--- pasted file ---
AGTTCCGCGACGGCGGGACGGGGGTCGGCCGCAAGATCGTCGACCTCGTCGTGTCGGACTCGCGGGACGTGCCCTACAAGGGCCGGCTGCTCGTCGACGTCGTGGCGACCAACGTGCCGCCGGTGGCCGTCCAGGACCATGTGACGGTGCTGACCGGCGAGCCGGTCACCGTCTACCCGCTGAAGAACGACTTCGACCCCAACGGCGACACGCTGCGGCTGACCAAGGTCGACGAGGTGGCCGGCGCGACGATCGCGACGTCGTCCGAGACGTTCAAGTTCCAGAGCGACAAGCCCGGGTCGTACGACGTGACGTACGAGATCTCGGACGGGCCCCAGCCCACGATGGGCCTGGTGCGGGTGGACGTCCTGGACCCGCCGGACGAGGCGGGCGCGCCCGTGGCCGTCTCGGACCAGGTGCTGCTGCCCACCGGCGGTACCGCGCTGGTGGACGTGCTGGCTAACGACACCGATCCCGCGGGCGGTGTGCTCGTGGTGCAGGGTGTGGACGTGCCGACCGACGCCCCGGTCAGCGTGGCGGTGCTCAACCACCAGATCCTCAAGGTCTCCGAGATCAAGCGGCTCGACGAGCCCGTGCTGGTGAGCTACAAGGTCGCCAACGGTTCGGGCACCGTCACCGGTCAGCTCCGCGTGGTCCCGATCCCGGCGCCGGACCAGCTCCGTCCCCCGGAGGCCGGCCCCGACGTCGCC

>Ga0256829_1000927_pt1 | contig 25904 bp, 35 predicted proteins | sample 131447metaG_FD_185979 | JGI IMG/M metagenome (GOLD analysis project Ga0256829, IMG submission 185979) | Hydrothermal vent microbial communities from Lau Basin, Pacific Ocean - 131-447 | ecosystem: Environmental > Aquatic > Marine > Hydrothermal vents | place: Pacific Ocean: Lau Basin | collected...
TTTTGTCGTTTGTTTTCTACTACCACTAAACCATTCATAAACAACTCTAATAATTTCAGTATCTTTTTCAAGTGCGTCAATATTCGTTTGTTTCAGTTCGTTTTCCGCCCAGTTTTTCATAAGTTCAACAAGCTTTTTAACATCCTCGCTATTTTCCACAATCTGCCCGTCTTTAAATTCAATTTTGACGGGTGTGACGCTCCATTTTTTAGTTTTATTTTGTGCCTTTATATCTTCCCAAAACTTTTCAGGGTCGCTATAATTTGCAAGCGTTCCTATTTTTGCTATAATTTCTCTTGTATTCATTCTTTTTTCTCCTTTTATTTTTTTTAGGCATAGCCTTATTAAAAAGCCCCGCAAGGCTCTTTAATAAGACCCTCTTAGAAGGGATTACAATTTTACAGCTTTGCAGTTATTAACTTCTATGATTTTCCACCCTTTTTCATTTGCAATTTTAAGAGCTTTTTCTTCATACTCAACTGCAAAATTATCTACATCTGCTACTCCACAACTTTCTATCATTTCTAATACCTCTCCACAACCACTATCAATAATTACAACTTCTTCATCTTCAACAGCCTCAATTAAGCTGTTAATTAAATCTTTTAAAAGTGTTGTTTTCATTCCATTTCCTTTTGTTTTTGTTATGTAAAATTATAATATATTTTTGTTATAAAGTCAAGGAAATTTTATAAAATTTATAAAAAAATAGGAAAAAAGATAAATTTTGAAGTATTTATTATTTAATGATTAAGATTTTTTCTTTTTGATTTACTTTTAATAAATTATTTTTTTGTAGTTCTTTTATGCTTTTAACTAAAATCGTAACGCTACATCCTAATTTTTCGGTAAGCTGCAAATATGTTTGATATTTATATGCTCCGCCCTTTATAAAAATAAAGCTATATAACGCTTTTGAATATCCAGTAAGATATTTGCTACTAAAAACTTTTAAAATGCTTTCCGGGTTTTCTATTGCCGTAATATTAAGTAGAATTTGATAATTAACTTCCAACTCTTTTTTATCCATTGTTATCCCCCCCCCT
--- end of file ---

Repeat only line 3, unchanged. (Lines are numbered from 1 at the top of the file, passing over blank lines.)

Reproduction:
TTTTGTCGTTTGTTTTCTACTACCACTAAACCATTCATAAACAACTCTAATAATTTCAGTATCTTTTTCAAGTGCGTCAATATTCGTTTGTTTCAGTTCGTTTTCCGCCCAGTTTTTCATAAGTTCAACAAGCTTTTTAACATCCTCGCTATTTTCCACAATCTGCCCGTCTTTAAATTCAATTTTGACGGGTGTGACGCTCCATTTTTTAGTTTTATTTTGTGCCTTTATATCTTCCCAAAACTTTTCAGGGTCGCTATAATTTGCAAGCGTTCCTATTTTTGCTATAATTTCTCTTGTATTCATTCTTTTTTCTCCTTTTATTTTTTTTAGGCATAGCCTTATTAAAAAGCCCCGCAAGGCTCTTTAATAAGACCCTCTTAGAAGGGATTACAATTTTACAGCTTTGCAGTTATTAACTTCTATGATTTTCCACCCTTTTTCATTTGCAATTTTAAGAGCTTTTTCTTCATACTCAACTGCAAAATTATCTACATCTGCTACTCCACAACTTTCTATCATTTCTAATACCTCTCCACAACCACTATCAATAATTACAACTTCTTCATCTTCAACAGCCTCAATTAAGCTGTTAATTAAATCTTTTAAAAGTGTTGTTTTCATTCCATTTCCTTTTGTTTTTGTTATGTAAAATTATAATATATTTTTGTTATAAAGTCAAGGAAATTTTATAAAATTTATAAAAAAATAGGAAAAAAGATAAATTTTGAAGTATTTATTATTTAATGATTAAGATTTTTTCTTTTTGATTTACTTTTAATAAATTATTTTTTTGTAGTTCTTTTATGCTTTTAACTAAAATCGTAACGCTACATCCTAATTTTTCGGTAAGCTGCAAATATGTTTGATATTTATATGCTCCGCCCTTTATAAAAATAAAGCTATATAACGCTTTTGAATATCCAGTAAGATATTTGCTACTAAAAACTTTTAAAATGCTTTCCGGGTTTTCTATTGCCGTAATATTAAGTAGAATTTGATAATTAACTTCCAACTCTTTTTTATCCATTGTTATCCCCCCCCCT